Our current psalter has some selections of chants within it.

    But the reason we don’t use more chants is the sheer difficulty of the musical form for western, Protestant ears. Personally, I would love to learn and use more chants. However, most of the folks in our church grew up with hymns or choruses in church. The jump to psalms-only is often difficult enough without adding a new style of singing on top of it.

    To partially answer the obvious question (“Well, isn’t that just a paraphrase then, and not the actual Psalms?”), we regularly update our psalter with the best translations possible. Never perfect, of course, but always improving in accuracy.

    Thanks for the post. I enjoyed it immensely.

  • http://www.measureofmydays.blogspot.com Jared

    Gene,

    I am pastor of a church that only sings Psalms (Immanuel Reformed Presbyterian in West Lafayette, IN).

    Our current psalter has some selections of chants within it.

    But the reason we don’t use more chants is the sheer difficulty of the musical form for western, Protestant ears. Personally, I would love to learn and use more chants. However, most of the folks in our church grew up with hymns or choruses in church. The jump to psalms-only is often difficult enough without adding a new style of singing on top of it.

    To partially answer the obvious question (“Well, isn’t that just a paraphrase then, and not the actual Psalms?”), we regularly update our psalter with the best translations possible. Never perfect, of course, but always improving in accuracy.

    Thanks for the post. I enjoyed it immensely.

  • Hyozan

    Stating that Zen is to live untroubled, fatalist and counter-cultural is superficial at best. The concepts of fate, good & evil, and God are irrelevant to Zen, the personal experience is primary, not an established, dictated way of practice and perception.

    If Zen is to be compared to any Christian teaching, it should be that of Johannes Eckhart: “to pass beyond God to a simple ground, a still desert, without any distinctions, out of which all things are created”.

    The mystic experience of Jesus in the desert as described in the Dead Sea scrolls is – in the eyes of Zen as in the eyes of Eckhart – an utterly human experience, not a divinely bestowed one. If it is to be called divine, it should be called so because of the fundamental human wisdom it reveals, not because it is supposedly special and exclusive to this one man. This human factor got lost in translation; many people don’t realize that in “I am THE son of God”, THE is an interpolation from the translator. The original Greek text in the scrolls is actually better translated as “I am ONE OF MANY sons of God”. To a Zen practitioner, it is inconceivable that wars would be fought over a grammatical preposition.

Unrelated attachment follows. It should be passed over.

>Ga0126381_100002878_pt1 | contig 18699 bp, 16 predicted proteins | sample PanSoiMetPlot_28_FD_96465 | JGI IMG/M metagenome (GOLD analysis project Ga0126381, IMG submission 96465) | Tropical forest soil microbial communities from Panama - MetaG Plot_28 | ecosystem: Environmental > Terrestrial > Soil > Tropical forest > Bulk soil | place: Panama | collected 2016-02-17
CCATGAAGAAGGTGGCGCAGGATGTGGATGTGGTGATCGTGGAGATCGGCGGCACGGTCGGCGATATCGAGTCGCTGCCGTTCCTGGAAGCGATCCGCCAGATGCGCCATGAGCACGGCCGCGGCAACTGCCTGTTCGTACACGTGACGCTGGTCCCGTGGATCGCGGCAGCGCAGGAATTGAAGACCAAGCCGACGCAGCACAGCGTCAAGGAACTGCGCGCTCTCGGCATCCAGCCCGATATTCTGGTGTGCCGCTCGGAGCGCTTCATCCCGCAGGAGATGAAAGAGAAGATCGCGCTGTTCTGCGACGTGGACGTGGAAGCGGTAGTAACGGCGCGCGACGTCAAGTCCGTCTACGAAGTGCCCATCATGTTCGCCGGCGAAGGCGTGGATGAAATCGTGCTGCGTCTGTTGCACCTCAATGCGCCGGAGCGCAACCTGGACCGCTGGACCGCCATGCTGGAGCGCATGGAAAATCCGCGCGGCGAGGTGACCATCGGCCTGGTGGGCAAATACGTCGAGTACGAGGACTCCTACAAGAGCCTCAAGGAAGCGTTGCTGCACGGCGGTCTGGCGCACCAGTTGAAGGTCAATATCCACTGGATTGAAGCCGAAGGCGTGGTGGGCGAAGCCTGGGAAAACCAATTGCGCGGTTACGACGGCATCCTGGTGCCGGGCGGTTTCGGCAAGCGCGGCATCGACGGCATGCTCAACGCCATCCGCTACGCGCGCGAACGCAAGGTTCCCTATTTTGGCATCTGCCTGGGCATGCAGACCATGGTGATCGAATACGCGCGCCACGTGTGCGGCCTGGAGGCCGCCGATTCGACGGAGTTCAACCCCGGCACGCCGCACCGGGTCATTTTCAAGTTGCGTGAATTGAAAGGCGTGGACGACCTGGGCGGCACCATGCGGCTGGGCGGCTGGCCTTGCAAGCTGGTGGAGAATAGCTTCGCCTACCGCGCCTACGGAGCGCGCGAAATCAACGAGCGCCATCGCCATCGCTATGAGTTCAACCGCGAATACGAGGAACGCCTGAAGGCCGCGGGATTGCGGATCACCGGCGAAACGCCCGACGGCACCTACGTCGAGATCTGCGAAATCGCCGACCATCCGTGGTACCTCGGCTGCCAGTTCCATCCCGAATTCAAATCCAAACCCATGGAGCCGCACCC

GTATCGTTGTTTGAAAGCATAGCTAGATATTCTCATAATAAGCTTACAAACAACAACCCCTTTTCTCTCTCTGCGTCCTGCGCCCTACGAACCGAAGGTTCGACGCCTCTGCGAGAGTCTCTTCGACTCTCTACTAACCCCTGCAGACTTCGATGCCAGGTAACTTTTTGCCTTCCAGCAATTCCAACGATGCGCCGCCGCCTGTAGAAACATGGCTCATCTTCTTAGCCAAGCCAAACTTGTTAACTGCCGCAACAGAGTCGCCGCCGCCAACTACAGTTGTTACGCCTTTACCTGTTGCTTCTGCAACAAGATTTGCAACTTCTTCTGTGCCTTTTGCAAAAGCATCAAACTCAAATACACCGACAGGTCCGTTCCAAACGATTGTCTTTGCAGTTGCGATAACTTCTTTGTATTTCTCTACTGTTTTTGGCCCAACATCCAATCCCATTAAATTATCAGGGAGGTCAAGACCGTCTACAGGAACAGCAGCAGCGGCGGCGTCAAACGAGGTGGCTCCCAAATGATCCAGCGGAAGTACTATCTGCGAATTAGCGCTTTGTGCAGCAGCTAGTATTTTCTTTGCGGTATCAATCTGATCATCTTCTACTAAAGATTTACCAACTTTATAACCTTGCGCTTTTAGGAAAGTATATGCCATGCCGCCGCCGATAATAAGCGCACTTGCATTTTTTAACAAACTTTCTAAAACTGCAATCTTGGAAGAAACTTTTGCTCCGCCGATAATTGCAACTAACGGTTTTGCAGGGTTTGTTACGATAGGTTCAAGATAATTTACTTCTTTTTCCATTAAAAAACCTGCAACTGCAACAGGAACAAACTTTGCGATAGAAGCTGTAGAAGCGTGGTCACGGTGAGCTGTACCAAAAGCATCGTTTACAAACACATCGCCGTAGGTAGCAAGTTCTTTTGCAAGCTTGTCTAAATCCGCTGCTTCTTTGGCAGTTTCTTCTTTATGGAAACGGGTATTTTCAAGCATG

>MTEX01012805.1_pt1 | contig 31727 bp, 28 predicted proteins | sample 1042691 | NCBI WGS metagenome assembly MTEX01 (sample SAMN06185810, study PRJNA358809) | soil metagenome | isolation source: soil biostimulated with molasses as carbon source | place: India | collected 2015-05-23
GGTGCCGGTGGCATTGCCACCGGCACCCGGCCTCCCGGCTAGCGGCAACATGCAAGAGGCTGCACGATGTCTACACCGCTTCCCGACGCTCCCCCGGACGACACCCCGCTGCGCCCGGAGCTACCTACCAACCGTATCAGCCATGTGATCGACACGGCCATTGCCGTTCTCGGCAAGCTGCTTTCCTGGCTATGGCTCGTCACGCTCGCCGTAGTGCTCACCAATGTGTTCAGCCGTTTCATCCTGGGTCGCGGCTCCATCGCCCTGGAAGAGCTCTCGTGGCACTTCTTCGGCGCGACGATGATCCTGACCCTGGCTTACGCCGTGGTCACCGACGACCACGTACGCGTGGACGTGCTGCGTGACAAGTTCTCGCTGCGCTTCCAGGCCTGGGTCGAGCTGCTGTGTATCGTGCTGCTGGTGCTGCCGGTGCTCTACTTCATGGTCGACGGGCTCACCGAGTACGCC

Confession nor repentance are required nor requested to experience this inner peace. These things are, as Master Dogen would say, pictures of rice-cookies that will not still hunger. There is a lot of wet paint on this concept of Zen Calvinism, much like there is on the abuse of the term in yogurt brands and other consumer products nowadays.

  • Hyozan

    Stating that Zen is to live untroubled, fatalist and counter-cultural is superficial at best. The concepts of fate, good & evil, and God are irrelevant to Zen, the personal experience is primary, not an established, dictated way of practice and perception.

    If Zen is to be compared to any Christian teaching, it should be that of Johannes Eckhart: “to pass beyond God to a simple ground, a still desert, without any distinctions, out of which all things are created”.

    The mystic experience of Jesus in the desert as described in the Dead Sea scrolls is – in the eyes of Zen as in the eyes of Eckhart – an utterly human experience, not a divinely bestowed one. If it is to be called divine, it should be called so because of the fundamental human wisdom it reveals, not because it is supposedly special and exclusive to this one man. This human factor got lost in translation; many people don’t realize that in “I am THE son of God”, THE is an interpolation from the translator. The original Greek text in the scrolls is actually better translated as “I am ONE OF MANY sons of God”. To a Zen practitioner, it is inconceivable that wars would be fought over a grammatical preposition.

    Confession nor repentance are required nor requested to experience this inner peace. These things are, as Master Dogen would say, pictures of rice-cookies that will not still hunger. There is a lot of wet paint on this concept of Zen Calvinism, much like there is on the abuse of the term in yogurt brands and other consumer products nowadays.

  • Gman

    Zen Calvinism:

    You may be going to hell, it’s presumptuous to think you will ever know God’s grace, but practice good works anyway. Pretty simple.

  • Gman

    Zen Calvinism:

    You may be going to hell, it’s presumptuous to think you will ever know God’s grace, but practice good works anyway. Pretty simple.